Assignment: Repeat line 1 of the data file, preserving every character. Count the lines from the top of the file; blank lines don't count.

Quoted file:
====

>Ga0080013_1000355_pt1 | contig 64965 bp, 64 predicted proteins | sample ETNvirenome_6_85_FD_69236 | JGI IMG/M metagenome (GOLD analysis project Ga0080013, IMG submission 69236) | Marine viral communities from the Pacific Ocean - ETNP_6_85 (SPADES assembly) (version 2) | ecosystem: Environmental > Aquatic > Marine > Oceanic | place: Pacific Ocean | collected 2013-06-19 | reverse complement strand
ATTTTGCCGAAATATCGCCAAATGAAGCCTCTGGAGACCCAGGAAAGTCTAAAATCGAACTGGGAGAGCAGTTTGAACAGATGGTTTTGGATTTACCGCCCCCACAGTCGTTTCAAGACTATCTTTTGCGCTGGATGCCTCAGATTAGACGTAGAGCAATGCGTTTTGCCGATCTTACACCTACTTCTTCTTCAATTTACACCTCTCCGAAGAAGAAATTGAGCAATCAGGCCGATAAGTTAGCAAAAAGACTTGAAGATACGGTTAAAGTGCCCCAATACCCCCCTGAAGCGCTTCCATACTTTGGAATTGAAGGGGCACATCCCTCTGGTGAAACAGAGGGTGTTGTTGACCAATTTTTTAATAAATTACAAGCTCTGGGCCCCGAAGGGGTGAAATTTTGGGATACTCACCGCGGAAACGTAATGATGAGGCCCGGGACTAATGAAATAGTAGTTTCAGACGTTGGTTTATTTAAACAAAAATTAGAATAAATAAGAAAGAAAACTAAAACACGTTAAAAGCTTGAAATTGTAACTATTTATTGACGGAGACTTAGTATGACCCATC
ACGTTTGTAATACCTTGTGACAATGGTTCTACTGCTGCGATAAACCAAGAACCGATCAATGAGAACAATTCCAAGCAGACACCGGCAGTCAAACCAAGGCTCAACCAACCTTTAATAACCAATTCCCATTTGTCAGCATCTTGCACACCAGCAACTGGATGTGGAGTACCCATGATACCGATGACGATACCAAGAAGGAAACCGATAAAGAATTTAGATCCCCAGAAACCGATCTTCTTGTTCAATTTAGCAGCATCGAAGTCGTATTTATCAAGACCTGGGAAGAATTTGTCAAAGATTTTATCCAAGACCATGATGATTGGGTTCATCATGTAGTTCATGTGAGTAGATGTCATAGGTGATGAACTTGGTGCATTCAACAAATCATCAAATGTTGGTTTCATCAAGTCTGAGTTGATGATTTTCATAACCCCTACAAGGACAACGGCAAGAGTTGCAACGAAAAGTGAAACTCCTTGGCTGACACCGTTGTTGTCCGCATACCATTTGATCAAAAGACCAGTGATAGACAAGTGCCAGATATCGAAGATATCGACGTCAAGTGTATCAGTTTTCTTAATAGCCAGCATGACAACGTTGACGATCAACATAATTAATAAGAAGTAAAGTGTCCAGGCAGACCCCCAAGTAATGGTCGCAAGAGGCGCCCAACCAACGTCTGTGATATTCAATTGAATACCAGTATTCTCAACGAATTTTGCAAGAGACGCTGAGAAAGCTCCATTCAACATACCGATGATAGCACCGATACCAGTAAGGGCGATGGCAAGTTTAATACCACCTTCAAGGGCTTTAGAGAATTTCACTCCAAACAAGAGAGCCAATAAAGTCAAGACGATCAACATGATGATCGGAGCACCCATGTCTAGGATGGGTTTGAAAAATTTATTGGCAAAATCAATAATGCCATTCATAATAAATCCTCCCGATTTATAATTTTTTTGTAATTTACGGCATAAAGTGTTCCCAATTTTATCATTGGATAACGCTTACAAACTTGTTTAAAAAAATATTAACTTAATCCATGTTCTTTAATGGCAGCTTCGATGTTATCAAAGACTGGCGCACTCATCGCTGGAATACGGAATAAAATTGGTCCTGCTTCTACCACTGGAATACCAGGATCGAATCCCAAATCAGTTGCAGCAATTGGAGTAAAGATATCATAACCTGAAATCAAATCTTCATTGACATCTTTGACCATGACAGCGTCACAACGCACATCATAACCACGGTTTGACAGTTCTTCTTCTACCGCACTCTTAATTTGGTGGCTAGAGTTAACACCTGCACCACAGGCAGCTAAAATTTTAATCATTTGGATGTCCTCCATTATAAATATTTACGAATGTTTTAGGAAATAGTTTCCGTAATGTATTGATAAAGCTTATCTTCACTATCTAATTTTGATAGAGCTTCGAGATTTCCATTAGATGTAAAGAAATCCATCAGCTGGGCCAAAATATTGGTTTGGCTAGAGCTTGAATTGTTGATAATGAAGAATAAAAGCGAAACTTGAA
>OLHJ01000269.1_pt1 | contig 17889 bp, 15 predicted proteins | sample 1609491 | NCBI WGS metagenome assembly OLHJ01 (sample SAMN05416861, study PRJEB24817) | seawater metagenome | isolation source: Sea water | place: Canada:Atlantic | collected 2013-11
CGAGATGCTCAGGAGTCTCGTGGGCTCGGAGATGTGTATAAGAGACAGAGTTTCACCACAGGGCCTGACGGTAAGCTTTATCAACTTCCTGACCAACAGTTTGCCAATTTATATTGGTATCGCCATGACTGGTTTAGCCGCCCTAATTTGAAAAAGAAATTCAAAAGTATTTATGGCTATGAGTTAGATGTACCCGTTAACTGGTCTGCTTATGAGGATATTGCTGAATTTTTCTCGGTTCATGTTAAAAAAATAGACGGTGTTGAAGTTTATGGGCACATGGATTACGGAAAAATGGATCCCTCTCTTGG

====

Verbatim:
>Ga0080013_1000355_pt1 | contig 64965 bp, 64 predicted proteins | sample ETNvirenome_6_85_FD_69236 | JGI IMG/M metagenome (GOLD analysis project Ga0080013, IMG submission 69236) | Marine viral communities from the Pacific Ocean - ETNP_6_85 (SPADES assembly) (version 2) | ecosystem: Environmental > Aquatic > Marine > Oceanic | place: Pacific Ocean | collected 2013-06-19 | reverse complement strand